Antarctica & the Arctic - Best Tours & Trips 2019
Classic Tour Groups are between 25-60 people, typically ~30-40. Usually there will be many opportunities to split off and enjoy meals and excursions in smaller groups. This is the most economical way to travel, saving up to 40% versus booking the same itinerary yourself.
Small Group Guided Experiences Small groups are usually defined as between 10 and 24 travelers, often less. If you're the kind of person who enjoys more intimate experiences and personal service this is a good choice. All else being equal you will pay a premium for this style vs a larger group tour.
River Cruise These vessels are smaller than most ocean cruisers, limiting which amenties are available. Passenger counts can vary. One of the biggest advantages of a river cruise is the ability to dock at smaller ports and local villages.
Small Ocean Cruise Small ship cruises usually have a max passenger count of 500. The primary purpose of these trips is to spend time off the vessel in local ports (e.g. Mediterranean) or experiencing nature (e.g Galapagos or Antarctica). Cabins can vary from budget to luxury.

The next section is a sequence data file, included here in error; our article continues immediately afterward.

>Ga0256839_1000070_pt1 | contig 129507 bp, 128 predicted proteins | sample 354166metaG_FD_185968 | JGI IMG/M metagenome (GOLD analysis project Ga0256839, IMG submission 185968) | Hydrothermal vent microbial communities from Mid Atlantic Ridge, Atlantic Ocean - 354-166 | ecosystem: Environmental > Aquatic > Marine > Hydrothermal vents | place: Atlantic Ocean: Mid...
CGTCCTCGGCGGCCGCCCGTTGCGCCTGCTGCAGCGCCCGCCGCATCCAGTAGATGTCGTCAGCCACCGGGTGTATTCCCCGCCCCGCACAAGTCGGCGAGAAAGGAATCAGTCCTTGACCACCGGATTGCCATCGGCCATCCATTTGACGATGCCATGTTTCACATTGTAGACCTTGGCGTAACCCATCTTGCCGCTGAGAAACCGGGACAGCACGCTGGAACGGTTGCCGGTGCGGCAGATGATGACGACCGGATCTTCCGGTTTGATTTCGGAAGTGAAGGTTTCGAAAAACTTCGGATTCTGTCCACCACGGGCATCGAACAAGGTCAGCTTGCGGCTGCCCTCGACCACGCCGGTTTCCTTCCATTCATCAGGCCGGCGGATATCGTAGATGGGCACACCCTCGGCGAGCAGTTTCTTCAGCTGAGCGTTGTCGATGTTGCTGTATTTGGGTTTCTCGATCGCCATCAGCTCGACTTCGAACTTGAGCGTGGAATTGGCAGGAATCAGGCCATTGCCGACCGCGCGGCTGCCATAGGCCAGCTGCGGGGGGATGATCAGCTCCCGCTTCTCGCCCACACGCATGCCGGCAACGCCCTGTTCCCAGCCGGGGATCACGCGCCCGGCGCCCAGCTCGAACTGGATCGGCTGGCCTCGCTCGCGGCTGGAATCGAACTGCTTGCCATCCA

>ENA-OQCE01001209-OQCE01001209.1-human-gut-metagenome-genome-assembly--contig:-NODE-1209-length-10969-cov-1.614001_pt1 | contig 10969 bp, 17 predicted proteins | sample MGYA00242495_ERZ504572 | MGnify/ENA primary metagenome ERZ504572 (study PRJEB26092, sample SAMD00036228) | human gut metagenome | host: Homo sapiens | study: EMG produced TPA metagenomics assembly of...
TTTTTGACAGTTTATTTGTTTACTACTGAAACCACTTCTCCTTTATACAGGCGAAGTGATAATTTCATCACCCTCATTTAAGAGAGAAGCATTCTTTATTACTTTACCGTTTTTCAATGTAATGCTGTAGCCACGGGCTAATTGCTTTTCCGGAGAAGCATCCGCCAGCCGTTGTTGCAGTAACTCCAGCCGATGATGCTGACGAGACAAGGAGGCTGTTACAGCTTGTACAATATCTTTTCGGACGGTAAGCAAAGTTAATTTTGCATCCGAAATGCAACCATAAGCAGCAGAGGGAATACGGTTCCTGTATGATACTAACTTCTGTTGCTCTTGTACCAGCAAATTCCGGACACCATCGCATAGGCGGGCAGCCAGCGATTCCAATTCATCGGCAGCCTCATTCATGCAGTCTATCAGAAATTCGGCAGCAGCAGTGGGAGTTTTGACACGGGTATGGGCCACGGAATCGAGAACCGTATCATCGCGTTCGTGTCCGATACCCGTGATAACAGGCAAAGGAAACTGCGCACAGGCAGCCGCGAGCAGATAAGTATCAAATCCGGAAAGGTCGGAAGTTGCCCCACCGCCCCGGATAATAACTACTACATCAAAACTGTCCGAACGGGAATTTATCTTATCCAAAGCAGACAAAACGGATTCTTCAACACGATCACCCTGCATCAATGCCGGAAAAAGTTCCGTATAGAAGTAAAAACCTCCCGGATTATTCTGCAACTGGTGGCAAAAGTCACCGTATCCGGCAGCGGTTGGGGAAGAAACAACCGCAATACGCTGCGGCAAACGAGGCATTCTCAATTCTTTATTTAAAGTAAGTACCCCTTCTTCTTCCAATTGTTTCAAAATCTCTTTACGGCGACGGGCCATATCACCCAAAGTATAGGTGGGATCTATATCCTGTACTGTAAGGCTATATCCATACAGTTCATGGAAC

Private Tour Private tours give you the undivided attention of a guide, and often involve special access to sites and unique experiences not available to larger groups. This is a great option for families, couples, and small friend groups. Expect to pay a bit more for the extra service.
Independent Package A travel company plans your itinerary and arranges all the logistics including lodging, local activities, and transportantion. You have the flexibility of a solo trip while still getting the convience and time savings of expert planning. Get 90% of the benefits of a tour, without a guide.
Vacation / Holiday Package Similar to a self guided tour, this usually involves a home base, such as a hotel or resort, with packaged activities and day tours as a part of the stay.